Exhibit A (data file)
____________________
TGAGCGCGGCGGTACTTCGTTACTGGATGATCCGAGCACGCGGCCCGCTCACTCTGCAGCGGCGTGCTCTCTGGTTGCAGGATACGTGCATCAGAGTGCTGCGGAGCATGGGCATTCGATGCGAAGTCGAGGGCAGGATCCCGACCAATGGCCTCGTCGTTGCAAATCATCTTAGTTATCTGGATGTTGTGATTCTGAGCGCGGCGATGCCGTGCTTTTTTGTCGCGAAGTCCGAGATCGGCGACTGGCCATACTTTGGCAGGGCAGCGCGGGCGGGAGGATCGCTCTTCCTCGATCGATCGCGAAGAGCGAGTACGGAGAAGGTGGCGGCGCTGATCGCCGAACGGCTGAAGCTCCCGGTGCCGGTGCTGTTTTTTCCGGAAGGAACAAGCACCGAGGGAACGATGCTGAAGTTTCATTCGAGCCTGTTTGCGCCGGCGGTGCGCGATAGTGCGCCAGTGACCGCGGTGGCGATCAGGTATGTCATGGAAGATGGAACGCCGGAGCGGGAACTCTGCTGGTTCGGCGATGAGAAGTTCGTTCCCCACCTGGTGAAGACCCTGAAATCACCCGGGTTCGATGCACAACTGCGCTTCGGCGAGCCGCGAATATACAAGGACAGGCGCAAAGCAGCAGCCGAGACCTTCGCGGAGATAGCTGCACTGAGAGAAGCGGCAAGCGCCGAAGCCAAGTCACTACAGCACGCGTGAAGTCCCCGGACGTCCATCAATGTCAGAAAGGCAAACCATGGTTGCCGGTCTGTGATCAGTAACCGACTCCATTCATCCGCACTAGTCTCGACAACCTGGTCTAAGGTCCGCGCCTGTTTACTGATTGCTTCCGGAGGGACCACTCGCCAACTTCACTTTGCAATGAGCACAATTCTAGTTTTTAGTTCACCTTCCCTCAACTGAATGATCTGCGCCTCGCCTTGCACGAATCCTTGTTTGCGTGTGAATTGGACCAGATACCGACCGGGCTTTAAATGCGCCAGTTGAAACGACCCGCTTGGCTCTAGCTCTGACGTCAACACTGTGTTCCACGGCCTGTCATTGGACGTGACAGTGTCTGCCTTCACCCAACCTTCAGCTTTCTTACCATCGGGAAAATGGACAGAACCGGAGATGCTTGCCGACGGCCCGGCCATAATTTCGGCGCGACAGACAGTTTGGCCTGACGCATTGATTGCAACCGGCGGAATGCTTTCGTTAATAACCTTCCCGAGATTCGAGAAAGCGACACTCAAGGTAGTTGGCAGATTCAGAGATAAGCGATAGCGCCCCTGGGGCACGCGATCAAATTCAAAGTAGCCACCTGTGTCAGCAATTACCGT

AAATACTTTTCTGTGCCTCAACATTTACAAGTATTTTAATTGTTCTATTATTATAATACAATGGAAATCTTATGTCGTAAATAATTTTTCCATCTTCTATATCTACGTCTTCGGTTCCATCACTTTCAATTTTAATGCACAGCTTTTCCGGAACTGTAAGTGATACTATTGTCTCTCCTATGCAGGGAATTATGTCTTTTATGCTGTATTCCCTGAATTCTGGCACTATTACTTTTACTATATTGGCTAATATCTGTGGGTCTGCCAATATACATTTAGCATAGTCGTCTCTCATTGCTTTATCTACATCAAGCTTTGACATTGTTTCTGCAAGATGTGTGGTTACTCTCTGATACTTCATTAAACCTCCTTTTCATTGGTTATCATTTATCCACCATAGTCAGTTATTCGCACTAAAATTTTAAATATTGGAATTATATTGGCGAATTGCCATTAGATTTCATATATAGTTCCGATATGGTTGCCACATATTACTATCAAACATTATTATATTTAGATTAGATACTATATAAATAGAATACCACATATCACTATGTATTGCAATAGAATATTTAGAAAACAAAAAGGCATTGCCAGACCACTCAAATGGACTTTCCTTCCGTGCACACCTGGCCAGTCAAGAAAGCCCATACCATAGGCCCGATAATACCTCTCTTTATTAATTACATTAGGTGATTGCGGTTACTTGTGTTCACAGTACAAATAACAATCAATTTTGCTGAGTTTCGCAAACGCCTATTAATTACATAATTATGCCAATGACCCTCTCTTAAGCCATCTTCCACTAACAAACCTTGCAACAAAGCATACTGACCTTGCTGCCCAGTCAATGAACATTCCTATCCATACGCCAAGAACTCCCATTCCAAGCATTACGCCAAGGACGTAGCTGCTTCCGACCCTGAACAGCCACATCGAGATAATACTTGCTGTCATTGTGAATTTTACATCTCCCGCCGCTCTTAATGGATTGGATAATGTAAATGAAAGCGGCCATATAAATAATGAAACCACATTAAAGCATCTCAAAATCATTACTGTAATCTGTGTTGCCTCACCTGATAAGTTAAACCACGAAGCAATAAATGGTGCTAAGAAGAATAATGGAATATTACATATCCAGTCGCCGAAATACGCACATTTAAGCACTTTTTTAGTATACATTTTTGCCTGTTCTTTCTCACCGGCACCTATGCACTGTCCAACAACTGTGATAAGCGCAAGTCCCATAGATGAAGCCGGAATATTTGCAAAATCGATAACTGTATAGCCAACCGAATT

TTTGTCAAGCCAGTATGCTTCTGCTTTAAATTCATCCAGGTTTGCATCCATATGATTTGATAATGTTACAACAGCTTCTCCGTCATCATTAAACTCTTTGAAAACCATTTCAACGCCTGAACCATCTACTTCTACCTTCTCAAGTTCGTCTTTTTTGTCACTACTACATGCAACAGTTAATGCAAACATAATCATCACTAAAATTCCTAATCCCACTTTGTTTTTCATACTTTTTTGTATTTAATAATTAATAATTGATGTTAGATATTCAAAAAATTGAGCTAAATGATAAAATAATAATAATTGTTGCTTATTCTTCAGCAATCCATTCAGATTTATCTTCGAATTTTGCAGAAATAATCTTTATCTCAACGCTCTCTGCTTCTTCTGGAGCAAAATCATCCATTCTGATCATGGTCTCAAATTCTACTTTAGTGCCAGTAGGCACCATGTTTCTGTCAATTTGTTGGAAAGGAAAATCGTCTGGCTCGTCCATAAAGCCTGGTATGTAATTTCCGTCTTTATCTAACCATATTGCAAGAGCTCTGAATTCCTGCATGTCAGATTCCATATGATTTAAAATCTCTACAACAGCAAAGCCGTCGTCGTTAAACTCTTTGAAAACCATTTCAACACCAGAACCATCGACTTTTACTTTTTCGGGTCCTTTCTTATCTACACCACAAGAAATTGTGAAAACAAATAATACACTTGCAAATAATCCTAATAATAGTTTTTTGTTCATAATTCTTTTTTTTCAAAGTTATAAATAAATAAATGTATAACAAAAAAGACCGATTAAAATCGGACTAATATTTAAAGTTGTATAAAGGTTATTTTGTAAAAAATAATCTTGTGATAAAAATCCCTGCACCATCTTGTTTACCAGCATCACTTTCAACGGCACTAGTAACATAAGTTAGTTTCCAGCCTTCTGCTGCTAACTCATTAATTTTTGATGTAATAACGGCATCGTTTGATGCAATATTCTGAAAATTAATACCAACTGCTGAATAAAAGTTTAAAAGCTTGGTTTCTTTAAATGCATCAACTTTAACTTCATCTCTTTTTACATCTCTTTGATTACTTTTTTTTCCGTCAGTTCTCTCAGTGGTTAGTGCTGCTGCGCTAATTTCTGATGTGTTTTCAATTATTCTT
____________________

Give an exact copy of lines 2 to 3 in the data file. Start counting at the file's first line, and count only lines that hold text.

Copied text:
AAATACTTTTCTGTGCCTCAACATTTACAAGTATTTTAATTGTTCTATTATTATAATACAATGGAAATCTTATGTCGTAAATAATTTTTCCATCTTCTATATCTACGTCTTCGGTTCCATCACTTTCAATTTTAATGCACAGCTTTTCCGGAACTGTAAGTGATACTATTGTCTCTCCTATGCAGGGAATTATGTCTTTTATGCTGTATTCCCTGAATTCTGGCACTATTACTTTTACTATATTGGCTAATATCTGTGGGTCTGCCAATATACATTTAGCATAGTCGTCTCTCATTGCTTTATCTACATCAAGCTTTGACATTGTTTCTGCAAGATGTGTGGTTACTCTCTGATACTTCATTAAACCTCCTTTTCATTGGTTATCATTTATCCACCATAGTCAGTTATTCGCACTAAAATTTTAAATATTGGAATTATATTGGCGAATTGCCATTAGATTTCATATATAGTTCCGATATGGTTGCCACATATTACTATCAAACATTATTATATTTAGATTAGATACTATATAAATAGAATACCACATATCACTATGTATTGCAATAGAATATTTAGAAAACAAAAAGGCATTGCCAGACCACTCAAATGGACTTTCCTTCCGTGCACACCTGGCCAGTCAAGAAAGCCCATACCATAGGCCCGATAATACCTCTCTTTATTAATTACATTAGGTGATTGCGGTTACTTGTGTTCACAGTACAAATAACAATCAATTTTGCTGAGTTTCGCAAACGCCTATTAATTACATAATTATGCCAATGACCCTCTCTTAAGCCATCTTCCACTAACAAACCTTGCAACAAAGCATACTGACCTTGCTGCCCAGTCAATGAACATTCCTATCCATACGCCAAGAACTCCCATTCCAAGCATTACGCCAAGGACGTAGCTGCTTCCGACCCTGAACAGCCACATCGAGATAATACTTGCTGTCATTGTGAATTTTACATCTCCCGCCGCTCTTAATGGATTGGATAATGTAAATGAAAGCGGCCATATAAATAATGAAACCACATTAAAGCATCTCAAAATCATTACTGTAATCTGTGTTGCCTCACCTGATAAGTTAAACCACGAAGCAATAAATGGTGCTAAGAAGAATAATGGAATATTACATATCCAGTCGCCGAAATACGCACATTTAAGCACTTTTTTAGTATACATTTTTGCCTGTTCTTTCTCACCGGCACCTATGCACTGTCCAACAACTGTGATAAGCGCAAGTCCCATAGATGAAGCCGGAATATTTGCAAAATCGATAACTGTATAGCCAACCGAATT

TTTGTCAAGCCAGTATGCTTCTGCTTTAAATTCATCCAGGTTTGCATCCATATGATTTGATAATGTTACAACAGCTTCTCCGTCATCATTAAACTCTTTGAAAACCATTTCAACGCCTGAACCATCTACTTCTACCTTCTCAAGTTCGTCTTTTTTGTCACTACTACATGCAACAGTTAATGCAAACATAATCATCACTAAAATTCCTAATCCCACTTTGTTTTTCATACTTTTTTGTATTTAATAATTAATAATTGATGTTAGATATTCAAAAAATTGAGCTAAATGATAAAATAATAATAATTGTTGCTTATTCTTCAGCAATCCATTCAGATTTATCTTCGAATTTTGCAGAAATAATCTTTATCTCAACGCTCTCTGCTTCTTCTGGAGCAAAATCATCCATTCTGATCATGGTCTCAAATTCTACTTTAGTGCCAGTAGGCACCATGTTTCTGTCAATTTGTTGGAAAGGAAAATCGTCTGGCTCGTCCATAAAGCCTGGTATGTAATTTCCGTCTTTATCTAACCATATTGCAAGAGCTCTGAATTCCTGCATGTCAGATTCCATATGATTTAAAATCTCTACAACAGCAAAGCCGTCGTCGTTAAACTCTTTGAAAACCATTTCAACACCAGAACCATCGACTTTTACTTTTTCGGGTCCTTTCTTATCTACACCACAAGAAATTGTGAAAACAAATAATACACTTGCAAATAATCCTAATAATAGTTTTTTGTTCATAATTCTTTTTTTTCAAAGTTATAAATAAATAAATGTATAACAAAAAAGACCGATTAAAATCGGACTAATATTTAAAGTTGTATAAAGGTTATTTTGTAAAAAATAATCTTGTGATAAAAATCCCTGCACCATCTTGTTTACCAGCATCACTTTCAACGGCACTAGTAACATAAGTTAGTTTCCAGCCTTCTGCTGCTAACTCATTAATTTTTGATGTAATAACGGCATCGTTTGATGCAATATTCTGAAAATTAATACCAACTGCTGAATAAAAGTTTAAAAGCTTGGTTTCTTTAAATGCATCAACTTTAACTTCATCTCTTTTTACATCTCTTTGATTACTTTTTTTTCCGTCAGTTCTCTCAGTGGTTAGTGCTGCTGCGCTAATTTCTGATGTGTTTTCAATTATTCTT